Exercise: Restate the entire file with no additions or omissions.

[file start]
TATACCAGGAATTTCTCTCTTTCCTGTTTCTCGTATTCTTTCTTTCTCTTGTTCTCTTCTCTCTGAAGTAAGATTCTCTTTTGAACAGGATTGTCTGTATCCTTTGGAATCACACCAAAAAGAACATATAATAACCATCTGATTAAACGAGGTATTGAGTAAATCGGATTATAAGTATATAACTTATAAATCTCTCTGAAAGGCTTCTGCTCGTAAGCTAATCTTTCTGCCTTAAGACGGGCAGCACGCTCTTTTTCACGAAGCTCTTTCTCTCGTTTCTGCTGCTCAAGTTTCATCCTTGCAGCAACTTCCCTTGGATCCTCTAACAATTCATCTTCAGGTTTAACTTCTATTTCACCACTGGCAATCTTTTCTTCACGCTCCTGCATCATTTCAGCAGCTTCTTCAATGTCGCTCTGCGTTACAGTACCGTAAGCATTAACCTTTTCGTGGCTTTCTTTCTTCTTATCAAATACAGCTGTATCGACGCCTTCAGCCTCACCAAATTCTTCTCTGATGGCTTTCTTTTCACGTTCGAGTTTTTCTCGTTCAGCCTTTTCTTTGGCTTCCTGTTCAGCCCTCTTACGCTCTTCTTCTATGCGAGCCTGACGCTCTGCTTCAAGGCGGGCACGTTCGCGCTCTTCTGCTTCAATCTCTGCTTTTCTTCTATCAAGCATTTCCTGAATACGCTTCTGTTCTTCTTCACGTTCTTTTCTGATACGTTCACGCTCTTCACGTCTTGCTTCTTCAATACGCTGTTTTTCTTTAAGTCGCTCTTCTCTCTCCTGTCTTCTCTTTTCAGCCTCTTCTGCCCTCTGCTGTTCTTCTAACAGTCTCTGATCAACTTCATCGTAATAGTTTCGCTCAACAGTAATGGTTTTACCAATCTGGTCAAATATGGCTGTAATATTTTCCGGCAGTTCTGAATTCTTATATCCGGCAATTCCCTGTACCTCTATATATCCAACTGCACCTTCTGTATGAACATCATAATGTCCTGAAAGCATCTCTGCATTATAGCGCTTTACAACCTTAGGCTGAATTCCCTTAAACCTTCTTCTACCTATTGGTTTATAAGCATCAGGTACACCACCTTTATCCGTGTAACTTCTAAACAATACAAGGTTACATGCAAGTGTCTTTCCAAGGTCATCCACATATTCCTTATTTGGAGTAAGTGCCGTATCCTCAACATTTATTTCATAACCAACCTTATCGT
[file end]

TATACCAGGAATTTCTCTCTTTCCTGTTTCTCGTATTCTTTCTTTCTCTTGTTCTCTTCTCTCTGAAGTAAGATTCTCTTTTGAACAGGATTGTCTGTATCCTTTGGAATCACACCAAAAAGAACATATAATAACCATCTGATTAAACGAGGTATTGAGTAAATCGGATTATAAGTATATAACTTATAAATCTCTCTGAAAGGCTTCTGCTCGTAAGCTAATCTTTCTGCCTTAAGACGGGCAGCACGCTCTTTTTCACGAAGCTCTTTCTCTCGTTTCTGCTGCTCAAGTTTCATCCTTGCAGCAACTTCCCTTGGATCCTCTAACAATTCATCTTCAGGTTTAACTTCTATTTCACCACTGGCAATCTTTTCTTCACGCTCCTGCATCATTTCAGCAGCTTCTTCAATGTCGCTCTGCGTTACAGTACCGTAAGCATTAACCTTTTCGTGGCTTTCTTTCTTCTTATCAAATACAGCTGTATCGACGCCTTCAGCCTCACCAAATTCTTCTCTGATGGCTTTCTTTTCACGTTCGAGTTTTTCTCGTTCAGCCTTTTCTTTGGCTTCCTGTTCAGCCCTCTTACGCTCTTCTTCTATGCGAGCCTGACGCTCTGCTTCAAGGCGGGCACGTTCGCGCTCTTCTGCTTCAATCTCTGCTTTTCTTCTATCAAGCATTTCCTGAATACGCTTCTGTTCTTCTTCACGTTCTTTTCTGATACGTTCACGCTCTTCACGTCTTGCTTCTTCAATACGCTGTTTTTCTTTAAGTCGCTCTTCTCTCTCCTGTCTTCTCTTTTCAGCCTCTTCTGCCCTCTGCTGTTCTTCTAACAGTCTCTGATCAACTTCATCGTAATAGTTTCGCTCAACAGTAATGGTTTTACCAATCTGGTCAAATATGGCTGTAATATTTTCCGGCAGTTCTGAATTCTTATATCCGGCAATTCCCTGTACCTCTATATATCCAACTGCACCTTCTGTATGAACATCATAATGTCCTGAAAGCATCTCTGCATTATAGCGCTTTACAACCTTAGGCTGAATTCCCTTAAACCTTCTTCTACCTATTGGTTTATAAGCATCAGGTACACCACCTTTATCCGTGTAACTTCTAAACAATACAAGGTTACATGCAAGTGTCTTTCCAAGGTCATCCACATATTCCTTATTTGGAGTAAGTGCCGTATCCTCAACATTTATTTCATAACCAACCTTATCGT